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Transcript: A future for alternative energy sources

Karl Moore: This is Karl Moore of the Desautels Faculty of Management at McGill University, Talking Management for The Globe and Mail. With the Talking Management series I interview thinking CEOs and speak to some of the top business professors from the world's leading universities.Today I'm delighted to speak to Russell Read, who's the former chief investment officer for Calpers, the largest public pension fund in the United States.

We have some firms here in Canada that are focused on wind power. What is your view in terms of the potential for success? Is that where you are quite interested in investing or is coal and other sources more where the investments are today?

Russell Read: We think the key to success with either alternatives - alternative technologies like solar and wind or geothermal or fossil fuels-based technologies - lies in fundamental changes in efficiencies. Now, this is an interesting point because, when I make the argument and talk about the inefficiencies associated with fossil fuels, where, generally, you have efficiencies on the order of 15 to 20 per cent conversion of the energy content of the fuel to what you are getting in the application – power - power at the outlet or power into your car – people intuitively sort of know about those inefficiencies. They don't think about the inefficiencies associated with solar and wind but they exist also.

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So, one of the important things – success is not about bringing about an inefficient technology from the past. In the U.S., of course, we dove into corn-based ethanol, a hundred year-old fermentation technology in which the amount of liquid fuel that's produced at the end is about as much as is required to produce it in the first place – not a great technology. It's not about bringing back technologies that didn't make sense 30 or 40 years ago. It's about bringing in new technologies that are much more efficient.

For instance, I'm not a big fan of silicon-based solar because the prevailing efficiencies are generally between 10 and 15 per cent and that is a fundamental limitation. We see some applications of solar that, if you can use hot water as well, if you can extract heat, operate at between 50 and 75 per cent efficiency. That's is a game changer.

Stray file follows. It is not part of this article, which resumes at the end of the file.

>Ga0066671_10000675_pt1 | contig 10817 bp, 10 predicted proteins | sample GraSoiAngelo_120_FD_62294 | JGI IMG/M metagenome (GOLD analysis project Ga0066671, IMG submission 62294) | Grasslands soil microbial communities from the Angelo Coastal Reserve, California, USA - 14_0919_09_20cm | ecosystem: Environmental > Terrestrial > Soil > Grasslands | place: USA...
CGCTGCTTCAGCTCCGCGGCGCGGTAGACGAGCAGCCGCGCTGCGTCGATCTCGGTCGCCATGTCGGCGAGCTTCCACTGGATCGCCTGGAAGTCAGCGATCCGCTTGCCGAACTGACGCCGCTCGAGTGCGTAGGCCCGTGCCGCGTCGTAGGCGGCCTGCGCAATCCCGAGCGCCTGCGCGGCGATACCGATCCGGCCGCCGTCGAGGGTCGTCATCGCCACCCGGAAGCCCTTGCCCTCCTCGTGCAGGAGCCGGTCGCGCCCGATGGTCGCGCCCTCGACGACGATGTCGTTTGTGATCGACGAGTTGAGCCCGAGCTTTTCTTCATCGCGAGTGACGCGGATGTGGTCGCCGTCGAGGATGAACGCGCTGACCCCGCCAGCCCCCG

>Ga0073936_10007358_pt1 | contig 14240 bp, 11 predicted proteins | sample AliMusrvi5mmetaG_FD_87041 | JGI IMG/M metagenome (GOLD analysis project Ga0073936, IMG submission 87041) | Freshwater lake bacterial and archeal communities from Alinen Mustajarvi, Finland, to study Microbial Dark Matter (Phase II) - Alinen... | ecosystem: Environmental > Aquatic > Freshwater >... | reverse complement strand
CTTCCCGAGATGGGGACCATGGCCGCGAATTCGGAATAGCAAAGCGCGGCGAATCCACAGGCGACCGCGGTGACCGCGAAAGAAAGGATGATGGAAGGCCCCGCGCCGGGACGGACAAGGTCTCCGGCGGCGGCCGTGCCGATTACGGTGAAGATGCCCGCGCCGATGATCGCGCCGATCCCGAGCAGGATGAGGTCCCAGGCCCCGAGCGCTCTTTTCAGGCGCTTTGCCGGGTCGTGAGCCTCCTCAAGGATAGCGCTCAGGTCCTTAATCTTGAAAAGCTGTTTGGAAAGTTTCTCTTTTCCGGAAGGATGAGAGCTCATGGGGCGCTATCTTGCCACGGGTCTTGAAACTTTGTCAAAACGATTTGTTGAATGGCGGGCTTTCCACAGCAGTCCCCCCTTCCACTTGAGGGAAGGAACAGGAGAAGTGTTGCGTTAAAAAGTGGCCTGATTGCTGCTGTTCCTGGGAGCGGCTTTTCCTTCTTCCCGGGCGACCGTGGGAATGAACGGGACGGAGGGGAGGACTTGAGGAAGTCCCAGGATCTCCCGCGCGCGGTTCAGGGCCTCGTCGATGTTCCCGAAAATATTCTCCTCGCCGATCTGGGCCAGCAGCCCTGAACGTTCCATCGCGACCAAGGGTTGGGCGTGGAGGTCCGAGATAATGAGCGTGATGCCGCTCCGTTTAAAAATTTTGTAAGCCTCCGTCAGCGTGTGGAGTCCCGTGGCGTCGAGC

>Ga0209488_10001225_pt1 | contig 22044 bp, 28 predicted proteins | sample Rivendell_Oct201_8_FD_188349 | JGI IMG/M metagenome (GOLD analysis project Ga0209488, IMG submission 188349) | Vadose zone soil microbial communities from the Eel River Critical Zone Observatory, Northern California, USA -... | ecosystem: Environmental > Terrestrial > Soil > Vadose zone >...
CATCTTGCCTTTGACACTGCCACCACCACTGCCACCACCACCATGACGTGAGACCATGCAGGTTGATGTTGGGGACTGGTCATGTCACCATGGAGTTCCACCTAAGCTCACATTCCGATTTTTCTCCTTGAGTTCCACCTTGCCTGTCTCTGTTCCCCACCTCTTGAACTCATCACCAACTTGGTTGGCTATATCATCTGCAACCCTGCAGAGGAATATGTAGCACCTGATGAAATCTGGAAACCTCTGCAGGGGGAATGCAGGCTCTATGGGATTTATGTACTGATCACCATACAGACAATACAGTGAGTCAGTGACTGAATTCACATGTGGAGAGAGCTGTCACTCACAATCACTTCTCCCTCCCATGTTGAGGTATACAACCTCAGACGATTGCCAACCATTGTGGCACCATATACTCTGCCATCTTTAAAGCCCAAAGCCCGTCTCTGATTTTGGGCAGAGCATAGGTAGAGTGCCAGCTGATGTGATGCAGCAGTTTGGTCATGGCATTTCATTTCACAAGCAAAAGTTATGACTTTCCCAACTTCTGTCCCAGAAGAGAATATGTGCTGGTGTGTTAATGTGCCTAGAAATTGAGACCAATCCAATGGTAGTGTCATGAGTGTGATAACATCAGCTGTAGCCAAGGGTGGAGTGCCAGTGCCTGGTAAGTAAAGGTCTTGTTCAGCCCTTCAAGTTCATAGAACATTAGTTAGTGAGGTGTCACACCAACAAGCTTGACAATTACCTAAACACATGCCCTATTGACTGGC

We think we see the same inefficiencies associated with wind power. Wind power has certainly been around for a long time. It's used for pumping water and other things in Holland and Spain but the success associated with wind is associated with some changes. For instance, the gearbox issues are proving very daunting. There are approximately 1,000 commercial windmills in Europe which are non-functional – which aren't producing electricity into the grid because of gearbox issues, maintenance issues. The gearbox – changing that mechanism – is likely one of the biggest things to correct in the next generation of wind technology. So, I'm very bullish on wind and solar, but for the next generation.

KM: How long until the next generation?

RR: This is the exciting part of this. Next generations now are occurring very quickly. When we look at – not just fossil fuel-based technologies but at alternatives – every two or three years there's a different landscape. And we see other areas that are important. The energy storage, of course, ends up being very important – the extent (to which) we can store energy well, transport energy well – this gives life to alternatives in a way that didn't exist before.

But there's another piece to this – which is, likely, given the dominance of fossil fuel-based – energy efficiency associated with fossil fuels is our biggest story over the next 10 years. After the next 10 years, alternatives can play an increasingly important role. Not that alternatives aren't important – they are important now – they'll be important for the next 10 years but they won't be dominant in the next 10 years. Fossil fuels will remain dominant but that can change through time.

KM: This has been Karl Moore of the Desautels Faculty of Management at McGill University, Talking Management for The Globe and Mail.

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